12.11 Article 1(2) and (3) of Council Directive 65/65/EEC defined ‘medicinal product’ as including any substance for treating or preventing disease in human beings including ‘any matter irrespective of origin, which may be: human, e.g. human blood and human blood products’. Council Directive 65/65/EEC was modified by Article 34 of Council Directive 75/319/EEC which provided that Directive 65/65/EEC should not apply to ‘proprietary medicinal products based on human blood or blood constituents.’ Article 1(1) of Council Directive 89/381/EEC provided that 65/65/EEC and 75/319/EEC should apply to ‘medicinal products derived from human blood or human plasma’.

12.12 The European Commission publishes ‘Guidelines on the quality, safety and efficacy of medicinal products for human use’. Since 1975 applicants for a market authorisation of a new product, in assembling a dossier for application, have been required to ‘take into account’ such guidance.

Licensing requirements

12.13 The Medicines Act 1968 provided that the sale, supply or export of any medicinal products required a product licence.[9] The manufacture or import of medicinal products required a manufacturing licence.[10] Premises where medicinal products were produced had to possess a manufacturer’s licence and were subject to regular inspection by the Medicines Division of the DHSS (and subsequently the MCA and MHRA). Detailed regulations governed applications for the grant of product licences. The required form for a product licence application was set out in the Medicines (Applications for Product Licences and Clinical Trial and Animal Test Certificates) Regulations 1971 (SI 1971/973).[11] The required form for a manufacturer’s licence application was set out in the Medicines (Applications for Manufacturer’s and Wholesale Dealer’s Licences) Regulations 1971/974.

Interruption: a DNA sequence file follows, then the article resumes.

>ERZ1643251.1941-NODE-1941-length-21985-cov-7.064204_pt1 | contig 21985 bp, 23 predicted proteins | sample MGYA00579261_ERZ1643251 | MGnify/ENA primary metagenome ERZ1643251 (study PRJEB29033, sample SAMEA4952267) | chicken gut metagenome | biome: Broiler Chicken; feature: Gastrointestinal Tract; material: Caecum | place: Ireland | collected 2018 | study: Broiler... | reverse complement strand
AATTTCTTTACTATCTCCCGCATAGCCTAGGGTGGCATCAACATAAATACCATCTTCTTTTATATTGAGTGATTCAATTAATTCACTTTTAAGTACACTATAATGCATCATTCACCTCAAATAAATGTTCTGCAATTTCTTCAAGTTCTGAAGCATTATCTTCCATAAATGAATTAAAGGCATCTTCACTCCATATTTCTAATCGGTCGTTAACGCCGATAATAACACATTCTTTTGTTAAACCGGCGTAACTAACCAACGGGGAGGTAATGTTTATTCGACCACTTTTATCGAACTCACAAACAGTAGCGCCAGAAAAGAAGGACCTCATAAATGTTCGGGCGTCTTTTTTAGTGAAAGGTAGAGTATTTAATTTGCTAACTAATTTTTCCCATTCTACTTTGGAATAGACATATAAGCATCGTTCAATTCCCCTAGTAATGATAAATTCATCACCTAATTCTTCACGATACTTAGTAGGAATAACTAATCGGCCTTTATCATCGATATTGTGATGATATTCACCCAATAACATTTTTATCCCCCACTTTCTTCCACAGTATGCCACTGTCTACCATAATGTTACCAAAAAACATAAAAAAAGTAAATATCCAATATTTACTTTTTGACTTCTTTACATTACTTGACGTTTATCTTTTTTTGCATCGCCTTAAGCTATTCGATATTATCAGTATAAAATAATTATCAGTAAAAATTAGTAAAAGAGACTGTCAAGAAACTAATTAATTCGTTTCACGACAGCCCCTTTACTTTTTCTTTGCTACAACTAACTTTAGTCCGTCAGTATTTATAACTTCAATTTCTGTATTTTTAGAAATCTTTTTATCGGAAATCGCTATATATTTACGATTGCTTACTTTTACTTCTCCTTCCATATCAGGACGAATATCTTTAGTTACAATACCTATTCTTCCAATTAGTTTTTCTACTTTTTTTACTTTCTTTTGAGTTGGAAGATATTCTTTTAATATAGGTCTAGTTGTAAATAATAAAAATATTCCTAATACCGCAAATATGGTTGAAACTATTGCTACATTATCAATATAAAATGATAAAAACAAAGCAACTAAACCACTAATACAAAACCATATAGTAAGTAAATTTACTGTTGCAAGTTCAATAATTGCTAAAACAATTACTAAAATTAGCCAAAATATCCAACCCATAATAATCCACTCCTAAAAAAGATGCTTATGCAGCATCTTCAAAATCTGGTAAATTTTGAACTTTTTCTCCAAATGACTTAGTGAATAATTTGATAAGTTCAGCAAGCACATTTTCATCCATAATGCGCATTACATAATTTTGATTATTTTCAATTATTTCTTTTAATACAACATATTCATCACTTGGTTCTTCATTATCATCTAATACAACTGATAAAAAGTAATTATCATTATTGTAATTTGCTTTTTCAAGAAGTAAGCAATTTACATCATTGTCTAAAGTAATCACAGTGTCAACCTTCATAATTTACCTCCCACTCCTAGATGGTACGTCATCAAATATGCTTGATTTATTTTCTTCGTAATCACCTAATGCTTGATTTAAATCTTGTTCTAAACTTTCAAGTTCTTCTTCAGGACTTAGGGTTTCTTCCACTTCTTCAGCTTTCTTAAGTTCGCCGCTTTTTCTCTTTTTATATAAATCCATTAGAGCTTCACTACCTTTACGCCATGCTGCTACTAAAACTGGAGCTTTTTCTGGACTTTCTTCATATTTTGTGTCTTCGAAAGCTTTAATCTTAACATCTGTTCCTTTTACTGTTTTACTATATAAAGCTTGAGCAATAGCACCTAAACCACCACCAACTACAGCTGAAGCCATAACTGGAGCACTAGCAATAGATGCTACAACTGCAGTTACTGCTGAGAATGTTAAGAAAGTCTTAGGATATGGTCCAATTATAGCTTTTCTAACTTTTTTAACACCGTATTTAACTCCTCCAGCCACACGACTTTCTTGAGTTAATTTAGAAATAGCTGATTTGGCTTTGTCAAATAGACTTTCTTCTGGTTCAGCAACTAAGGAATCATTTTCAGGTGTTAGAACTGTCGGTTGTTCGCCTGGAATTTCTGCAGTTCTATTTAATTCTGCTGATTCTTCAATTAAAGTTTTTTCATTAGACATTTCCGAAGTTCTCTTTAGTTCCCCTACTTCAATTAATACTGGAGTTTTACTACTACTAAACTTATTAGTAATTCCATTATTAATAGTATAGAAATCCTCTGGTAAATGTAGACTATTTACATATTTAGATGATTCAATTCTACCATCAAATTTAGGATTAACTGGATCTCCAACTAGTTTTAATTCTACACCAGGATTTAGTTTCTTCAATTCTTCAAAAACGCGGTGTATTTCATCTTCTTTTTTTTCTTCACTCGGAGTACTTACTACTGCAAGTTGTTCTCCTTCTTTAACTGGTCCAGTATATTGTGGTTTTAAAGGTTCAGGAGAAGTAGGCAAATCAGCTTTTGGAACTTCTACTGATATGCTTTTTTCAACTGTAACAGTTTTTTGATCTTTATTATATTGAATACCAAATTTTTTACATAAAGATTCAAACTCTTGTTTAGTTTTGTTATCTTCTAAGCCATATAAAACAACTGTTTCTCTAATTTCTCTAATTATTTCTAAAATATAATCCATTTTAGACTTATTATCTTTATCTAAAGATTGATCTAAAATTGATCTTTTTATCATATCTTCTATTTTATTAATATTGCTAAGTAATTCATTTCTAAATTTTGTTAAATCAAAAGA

Applications for licences

12.14 In order to obtain a product licence a manufacturer had to submit an application to the Licensing Authority usually with supporting evidence as to the product’s safety. The Licensing Authority required to take several factors into consideration including ‘…the safety of the medicinal products’.[12] An application could be granted by the Licensing Authority for straightforward applications. These usually involved applications for products that were substantially the same as existing products that had been granted licences. Usually the decision would be delegated to the CSM or one of its sub-committees. The licensing of blood products was delegated to the Biologicals sub-committee.